Until the end of the seventies, the Scandinavian feed unit was commonly employed for rationing in Israel. It used the average norm of 5 feed units a day for maintenance and 0.3-0.4 feed units per 1 kg of milk. As the available amount of roughage is limited, this led to feeding cows 17-18 kg of concentrate per day, resulting in lower feed efficiency. With the increased use of the metabolic and net energy (ME, NEL) systems and their higher evaluation of roughage, the importance of roughage has become more emphasized. Evidently, the manipulation of the feeding level cannot be achieved by changing the amount of concentrates alone.
Today it is common to use the ME/ NE system for energy evaluation and NDF or ADF for intake and energy estimation.
NRC 89-01 in addition to local experience, is the main guideline for feeding high-producing dairy cows, but under low quantity/ low quality roughage conditions, high energy concentration is common practice. The energy concentration for high yielding cows under Israeli conditions is about 1.75-1.76 Mcal NEL kg DM diet. Fat content is between 3% to 5%, and various sources of starches are always included.

500-550 grams of crude protein for maintenance and about 70 gram per kg milk were a typical allowance. To day, In the TMR system 16%- 16.7% crude protein is the requirement for high yielding cows (in summer and winter, respectively). About 34%-36% of the total protein is from UIP (Undegradable Intake Protein) and a large variety of protein sources are a common solution to cover the needs for the different amino acids.

Under Israel's conditions of feeding, it is important to estimate the animal's requirement of NDF, which will allow normal rumen function. The use of intermediate feeds, such as wheat bran or orange peel, takes the amount of NDF to a total of 6-6.6 kg per cow per day (30%-34% of total dry matter), but with forage NDF not more than about 3.4-3.6 kg (17%-18% of total dry matter). Particular attention must be paid to the physical structure of feeds; straw, when finely chopped looses some of its efficiency as roughage.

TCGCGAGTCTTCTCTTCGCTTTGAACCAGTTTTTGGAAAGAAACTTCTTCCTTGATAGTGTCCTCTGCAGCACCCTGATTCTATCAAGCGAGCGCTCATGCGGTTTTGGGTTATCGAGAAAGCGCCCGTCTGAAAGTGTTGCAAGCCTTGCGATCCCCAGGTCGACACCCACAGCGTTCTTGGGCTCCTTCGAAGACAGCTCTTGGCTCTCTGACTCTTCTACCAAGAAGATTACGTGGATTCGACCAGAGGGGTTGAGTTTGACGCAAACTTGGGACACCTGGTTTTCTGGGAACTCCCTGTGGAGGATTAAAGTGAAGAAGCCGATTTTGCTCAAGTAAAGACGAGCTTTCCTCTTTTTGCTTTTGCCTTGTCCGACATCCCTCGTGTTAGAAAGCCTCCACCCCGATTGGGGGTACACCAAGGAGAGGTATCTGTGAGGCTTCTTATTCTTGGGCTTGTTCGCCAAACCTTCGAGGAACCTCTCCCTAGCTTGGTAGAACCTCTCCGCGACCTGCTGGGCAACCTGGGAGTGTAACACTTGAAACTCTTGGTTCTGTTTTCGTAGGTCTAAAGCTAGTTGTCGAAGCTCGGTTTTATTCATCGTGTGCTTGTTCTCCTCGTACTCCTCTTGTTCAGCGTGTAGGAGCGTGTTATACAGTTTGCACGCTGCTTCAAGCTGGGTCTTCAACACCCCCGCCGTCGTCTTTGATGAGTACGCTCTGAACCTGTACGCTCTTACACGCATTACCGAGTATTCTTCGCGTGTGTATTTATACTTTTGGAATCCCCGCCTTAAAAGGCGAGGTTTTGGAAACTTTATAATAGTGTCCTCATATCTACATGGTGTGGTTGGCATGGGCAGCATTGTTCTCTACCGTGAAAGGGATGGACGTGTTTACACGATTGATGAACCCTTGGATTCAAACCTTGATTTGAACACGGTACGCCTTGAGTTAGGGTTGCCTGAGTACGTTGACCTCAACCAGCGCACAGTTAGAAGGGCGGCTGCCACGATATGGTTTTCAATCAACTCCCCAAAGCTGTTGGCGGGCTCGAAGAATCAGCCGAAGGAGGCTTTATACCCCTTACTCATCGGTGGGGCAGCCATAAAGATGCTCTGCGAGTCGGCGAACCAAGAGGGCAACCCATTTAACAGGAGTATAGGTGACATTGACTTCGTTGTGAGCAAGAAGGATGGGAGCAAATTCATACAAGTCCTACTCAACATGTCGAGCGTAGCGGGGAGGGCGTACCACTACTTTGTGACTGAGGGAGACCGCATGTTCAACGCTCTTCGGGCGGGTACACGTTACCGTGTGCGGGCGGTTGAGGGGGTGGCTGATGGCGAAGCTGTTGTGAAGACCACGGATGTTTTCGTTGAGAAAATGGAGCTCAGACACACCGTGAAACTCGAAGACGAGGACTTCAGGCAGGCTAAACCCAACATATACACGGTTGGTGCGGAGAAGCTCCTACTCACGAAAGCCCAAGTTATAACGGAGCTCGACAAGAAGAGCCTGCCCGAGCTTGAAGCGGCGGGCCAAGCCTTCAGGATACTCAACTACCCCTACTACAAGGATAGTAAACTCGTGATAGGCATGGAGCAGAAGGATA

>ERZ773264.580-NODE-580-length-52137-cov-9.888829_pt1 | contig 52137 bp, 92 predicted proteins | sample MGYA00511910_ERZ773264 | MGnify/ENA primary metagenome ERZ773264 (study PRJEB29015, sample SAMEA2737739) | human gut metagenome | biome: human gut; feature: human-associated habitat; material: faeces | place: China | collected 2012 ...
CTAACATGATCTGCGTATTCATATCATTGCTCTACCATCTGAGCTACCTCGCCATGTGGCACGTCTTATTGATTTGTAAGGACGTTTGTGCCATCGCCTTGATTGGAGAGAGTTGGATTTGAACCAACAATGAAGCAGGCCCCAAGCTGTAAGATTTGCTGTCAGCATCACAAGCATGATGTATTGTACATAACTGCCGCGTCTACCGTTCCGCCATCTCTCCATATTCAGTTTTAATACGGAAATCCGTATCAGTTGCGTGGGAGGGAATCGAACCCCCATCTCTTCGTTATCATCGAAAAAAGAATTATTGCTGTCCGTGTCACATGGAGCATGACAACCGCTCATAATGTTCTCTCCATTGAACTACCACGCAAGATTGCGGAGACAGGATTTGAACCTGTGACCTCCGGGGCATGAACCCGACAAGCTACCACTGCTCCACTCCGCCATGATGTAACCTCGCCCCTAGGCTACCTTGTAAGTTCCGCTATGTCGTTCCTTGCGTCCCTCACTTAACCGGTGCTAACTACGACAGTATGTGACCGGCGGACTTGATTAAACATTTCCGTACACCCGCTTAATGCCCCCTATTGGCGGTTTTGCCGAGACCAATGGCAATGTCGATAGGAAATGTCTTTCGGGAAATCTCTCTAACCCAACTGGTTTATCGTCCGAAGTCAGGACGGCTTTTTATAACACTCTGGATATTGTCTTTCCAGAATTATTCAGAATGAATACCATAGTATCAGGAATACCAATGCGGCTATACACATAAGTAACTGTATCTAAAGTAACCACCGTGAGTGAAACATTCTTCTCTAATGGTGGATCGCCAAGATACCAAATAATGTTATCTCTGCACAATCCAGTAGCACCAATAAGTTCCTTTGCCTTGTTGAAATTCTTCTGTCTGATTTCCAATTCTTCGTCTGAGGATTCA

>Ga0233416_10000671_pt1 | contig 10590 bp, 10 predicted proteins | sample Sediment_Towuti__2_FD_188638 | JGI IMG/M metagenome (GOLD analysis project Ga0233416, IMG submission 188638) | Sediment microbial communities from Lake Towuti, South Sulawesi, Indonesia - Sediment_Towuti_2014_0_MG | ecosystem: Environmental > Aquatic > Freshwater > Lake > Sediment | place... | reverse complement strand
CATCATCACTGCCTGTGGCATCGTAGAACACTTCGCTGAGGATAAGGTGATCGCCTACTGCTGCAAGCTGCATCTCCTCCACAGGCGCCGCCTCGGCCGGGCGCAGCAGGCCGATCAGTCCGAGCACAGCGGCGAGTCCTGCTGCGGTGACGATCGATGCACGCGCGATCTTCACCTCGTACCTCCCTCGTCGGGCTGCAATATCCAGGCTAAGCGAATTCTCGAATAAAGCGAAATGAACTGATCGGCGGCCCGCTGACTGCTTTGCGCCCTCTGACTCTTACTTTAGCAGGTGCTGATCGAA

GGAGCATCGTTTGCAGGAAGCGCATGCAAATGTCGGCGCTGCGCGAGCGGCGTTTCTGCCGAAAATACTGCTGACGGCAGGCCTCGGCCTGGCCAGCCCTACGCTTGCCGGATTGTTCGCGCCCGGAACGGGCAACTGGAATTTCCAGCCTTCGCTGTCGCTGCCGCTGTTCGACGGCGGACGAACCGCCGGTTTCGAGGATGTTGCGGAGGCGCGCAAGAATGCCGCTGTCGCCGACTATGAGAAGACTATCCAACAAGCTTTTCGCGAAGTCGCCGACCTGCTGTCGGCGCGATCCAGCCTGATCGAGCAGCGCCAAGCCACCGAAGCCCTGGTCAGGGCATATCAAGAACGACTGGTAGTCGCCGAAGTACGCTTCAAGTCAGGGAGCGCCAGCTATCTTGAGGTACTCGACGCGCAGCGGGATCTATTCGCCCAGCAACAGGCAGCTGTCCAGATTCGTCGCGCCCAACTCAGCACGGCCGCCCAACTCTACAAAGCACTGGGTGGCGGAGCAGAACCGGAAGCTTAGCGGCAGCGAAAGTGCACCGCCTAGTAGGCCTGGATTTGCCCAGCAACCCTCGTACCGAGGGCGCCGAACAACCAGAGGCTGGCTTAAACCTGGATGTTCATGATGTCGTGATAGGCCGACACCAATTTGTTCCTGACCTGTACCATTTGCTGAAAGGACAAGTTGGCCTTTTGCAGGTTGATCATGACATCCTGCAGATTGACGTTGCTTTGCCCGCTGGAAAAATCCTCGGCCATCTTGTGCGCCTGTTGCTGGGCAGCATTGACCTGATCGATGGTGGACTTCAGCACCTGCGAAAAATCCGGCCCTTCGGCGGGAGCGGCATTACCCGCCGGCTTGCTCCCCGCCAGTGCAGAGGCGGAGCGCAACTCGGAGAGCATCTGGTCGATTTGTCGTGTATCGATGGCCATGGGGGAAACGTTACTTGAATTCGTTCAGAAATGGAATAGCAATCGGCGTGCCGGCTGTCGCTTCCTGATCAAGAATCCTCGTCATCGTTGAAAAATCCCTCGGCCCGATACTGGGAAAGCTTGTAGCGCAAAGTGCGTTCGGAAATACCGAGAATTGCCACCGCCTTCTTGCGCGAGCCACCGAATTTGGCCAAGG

Additional Measures
For the calculation of the correct composition of rations, especially when using computers, there are a number of basic assumptions regarding local conditions, which may not have any justification in literature or in research but which appear, from farm experience, to have an influence on feed intake and performance. .
Intermediate feeds: feeds containing large amounts of highly digestible carbohydrates, such as beet pulp and orange peel are limited to 15% in order to prevent acidosis. In this group of foodstuffs one can include liquid whey, nowadays used extensively in dairy feeding.
Feed intake declines under summer conditions (high temperatures and humidity). It is recommended to provide better quality forage to minimize climatic effects. Also, cooling cows by the use of sprinklers and ventilation can reduce body temperatures by 1º-2º C.

General Observations
Liberal feeding of dairy cows is the practice in Israeli daring since the 50's. The aim is to utilize the genetic potential of the animal to the fullest.
The main problems to be dealt with remain:
How to increase intake and energy supply to animals.
How to deal with the problem of digestibility of feeds especially when very good forage is not available or in very short supplies.
How to balance maximum yields with maximum profit.
It seems that simple and properly balanced diets, minimum transfer of cows between groups, with the help of good housing, health control, fertility and breeding are the key to success for any dairy farm.
All rights reserved to ICBA   |   Powered by AKOL Anat Keshev Ltd.